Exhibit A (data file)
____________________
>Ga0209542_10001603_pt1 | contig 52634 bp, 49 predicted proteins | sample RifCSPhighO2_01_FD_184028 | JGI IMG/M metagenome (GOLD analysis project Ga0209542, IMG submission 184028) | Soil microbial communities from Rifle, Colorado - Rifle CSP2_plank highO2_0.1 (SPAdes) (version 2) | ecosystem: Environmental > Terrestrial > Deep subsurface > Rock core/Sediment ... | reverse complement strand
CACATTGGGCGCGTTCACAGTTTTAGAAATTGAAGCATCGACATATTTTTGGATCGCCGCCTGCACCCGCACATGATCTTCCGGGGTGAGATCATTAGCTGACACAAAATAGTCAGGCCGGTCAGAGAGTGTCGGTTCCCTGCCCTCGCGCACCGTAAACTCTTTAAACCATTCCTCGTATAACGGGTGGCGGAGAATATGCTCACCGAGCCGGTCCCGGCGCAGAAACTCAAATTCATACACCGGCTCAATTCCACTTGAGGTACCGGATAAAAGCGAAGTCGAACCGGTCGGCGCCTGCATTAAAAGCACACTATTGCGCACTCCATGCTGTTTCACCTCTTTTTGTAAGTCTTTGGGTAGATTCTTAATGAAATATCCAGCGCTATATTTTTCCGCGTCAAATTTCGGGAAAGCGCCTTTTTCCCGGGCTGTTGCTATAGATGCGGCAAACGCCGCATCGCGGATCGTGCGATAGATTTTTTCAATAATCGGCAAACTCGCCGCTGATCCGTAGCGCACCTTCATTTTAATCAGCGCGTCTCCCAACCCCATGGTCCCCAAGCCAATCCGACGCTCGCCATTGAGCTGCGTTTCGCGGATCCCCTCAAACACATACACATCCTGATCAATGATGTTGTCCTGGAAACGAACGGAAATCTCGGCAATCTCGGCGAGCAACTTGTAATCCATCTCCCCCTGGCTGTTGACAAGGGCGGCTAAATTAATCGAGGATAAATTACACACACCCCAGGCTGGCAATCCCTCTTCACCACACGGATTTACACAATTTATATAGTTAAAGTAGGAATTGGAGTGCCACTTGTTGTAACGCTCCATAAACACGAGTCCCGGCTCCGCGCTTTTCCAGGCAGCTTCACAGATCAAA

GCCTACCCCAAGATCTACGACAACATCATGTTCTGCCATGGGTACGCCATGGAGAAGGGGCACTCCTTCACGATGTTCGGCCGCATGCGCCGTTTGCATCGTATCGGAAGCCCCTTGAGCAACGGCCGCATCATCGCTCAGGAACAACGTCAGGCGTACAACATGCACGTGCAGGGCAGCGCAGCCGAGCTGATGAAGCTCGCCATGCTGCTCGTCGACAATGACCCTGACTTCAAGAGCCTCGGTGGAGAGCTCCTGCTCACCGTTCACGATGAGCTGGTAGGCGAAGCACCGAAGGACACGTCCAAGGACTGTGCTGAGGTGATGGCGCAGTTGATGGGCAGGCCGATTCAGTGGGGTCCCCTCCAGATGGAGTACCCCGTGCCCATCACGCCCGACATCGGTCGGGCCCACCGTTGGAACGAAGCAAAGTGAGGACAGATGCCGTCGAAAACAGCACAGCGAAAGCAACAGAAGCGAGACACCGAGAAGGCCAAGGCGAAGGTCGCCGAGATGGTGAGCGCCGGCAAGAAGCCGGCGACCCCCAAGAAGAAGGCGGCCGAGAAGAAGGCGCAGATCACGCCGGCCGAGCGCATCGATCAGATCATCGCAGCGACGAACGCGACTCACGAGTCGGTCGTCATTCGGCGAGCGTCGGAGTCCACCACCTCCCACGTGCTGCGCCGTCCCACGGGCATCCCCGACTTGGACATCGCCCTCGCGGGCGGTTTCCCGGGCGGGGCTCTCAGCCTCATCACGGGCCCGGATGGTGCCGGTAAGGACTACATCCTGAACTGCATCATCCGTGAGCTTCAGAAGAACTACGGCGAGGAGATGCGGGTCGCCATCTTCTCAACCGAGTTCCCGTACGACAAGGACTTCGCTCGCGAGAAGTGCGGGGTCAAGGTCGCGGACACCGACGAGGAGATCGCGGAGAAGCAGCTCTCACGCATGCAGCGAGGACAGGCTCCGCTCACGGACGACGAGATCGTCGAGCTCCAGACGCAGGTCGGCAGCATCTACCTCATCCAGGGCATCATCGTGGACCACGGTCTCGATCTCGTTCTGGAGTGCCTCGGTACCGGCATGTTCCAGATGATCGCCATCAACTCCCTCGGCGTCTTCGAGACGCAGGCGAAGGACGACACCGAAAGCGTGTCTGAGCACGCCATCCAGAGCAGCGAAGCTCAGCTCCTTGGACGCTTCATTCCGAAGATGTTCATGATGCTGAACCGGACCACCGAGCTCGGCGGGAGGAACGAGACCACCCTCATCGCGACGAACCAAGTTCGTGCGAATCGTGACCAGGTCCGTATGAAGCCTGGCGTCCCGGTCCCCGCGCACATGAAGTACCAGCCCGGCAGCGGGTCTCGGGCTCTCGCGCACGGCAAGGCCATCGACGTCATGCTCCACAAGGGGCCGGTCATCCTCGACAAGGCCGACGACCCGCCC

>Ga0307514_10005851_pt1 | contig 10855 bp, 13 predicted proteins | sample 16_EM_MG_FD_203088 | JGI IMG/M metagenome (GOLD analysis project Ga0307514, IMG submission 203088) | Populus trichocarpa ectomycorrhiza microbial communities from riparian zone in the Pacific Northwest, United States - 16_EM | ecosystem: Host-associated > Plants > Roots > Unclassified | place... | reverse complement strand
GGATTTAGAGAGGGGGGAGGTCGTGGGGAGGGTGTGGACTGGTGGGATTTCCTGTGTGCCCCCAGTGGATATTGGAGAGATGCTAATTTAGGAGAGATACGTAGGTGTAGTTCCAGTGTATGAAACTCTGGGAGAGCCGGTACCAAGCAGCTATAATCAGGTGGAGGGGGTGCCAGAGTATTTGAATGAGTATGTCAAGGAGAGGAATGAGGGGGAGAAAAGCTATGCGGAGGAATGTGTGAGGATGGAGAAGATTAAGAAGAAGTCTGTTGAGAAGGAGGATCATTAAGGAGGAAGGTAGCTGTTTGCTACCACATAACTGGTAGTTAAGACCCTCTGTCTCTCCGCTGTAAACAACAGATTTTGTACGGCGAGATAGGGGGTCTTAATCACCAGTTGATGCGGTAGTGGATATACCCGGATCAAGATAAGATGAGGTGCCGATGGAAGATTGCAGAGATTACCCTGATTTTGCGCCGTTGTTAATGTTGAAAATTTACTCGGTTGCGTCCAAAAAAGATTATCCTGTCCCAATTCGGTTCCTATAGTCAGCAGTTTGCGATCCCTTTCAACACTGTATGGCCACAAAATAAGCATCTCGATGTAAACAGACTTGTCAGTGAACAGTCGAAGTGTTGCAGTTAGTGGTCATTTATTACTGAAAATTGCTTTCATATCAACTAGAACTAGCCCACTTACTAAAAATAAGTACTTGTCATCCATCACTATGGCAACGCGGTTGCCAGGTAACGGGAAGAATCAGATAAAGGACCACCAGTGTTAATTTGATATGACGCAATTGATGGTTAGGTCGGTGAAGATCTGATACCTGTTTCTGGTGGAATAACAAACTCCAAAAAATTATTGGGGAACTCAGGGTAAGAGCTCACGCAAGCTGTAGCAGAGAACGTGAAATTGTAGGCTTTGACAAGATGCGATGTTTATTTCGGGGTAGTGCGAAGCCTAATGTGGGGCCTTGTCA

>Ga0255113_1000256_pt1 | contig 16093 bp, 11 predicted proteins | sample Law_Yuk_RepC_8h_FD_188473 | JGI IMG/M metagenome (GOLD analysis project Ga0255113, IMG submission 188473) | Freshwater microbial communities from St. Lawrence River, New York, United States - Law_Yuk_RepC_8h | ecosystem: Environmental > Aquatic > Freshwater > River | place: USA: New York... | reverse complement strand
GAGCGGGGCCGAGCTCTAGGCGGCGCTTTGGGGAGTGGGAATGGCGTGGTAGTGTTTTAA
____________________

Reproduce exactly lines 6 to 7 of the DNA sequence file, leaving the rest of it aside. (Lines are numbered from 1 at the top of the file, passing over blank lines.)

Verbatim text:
>Ga0255113_1000256_pt1 | contig 16093 bp, 11 predicted proteins | sample Law_Yuk_RepC_8h_FD_188473 | JGI IMG/M metagenome (GOLD analysis project Ga0255113, IMG submission 188473) | Freshwater microbial communities from St. Lawrence River, New York, United States - Law_Yuk_RepC_8h | ecosystem: Environmental > Aquatic > Freshwater > River | place: USA: New York... | reverse complement strand
GAGCGGGGCCGAGCTCTAGGCGGCGCTTTGGGGAGTGGGAATGGCGTGGTAGTGTTTTAA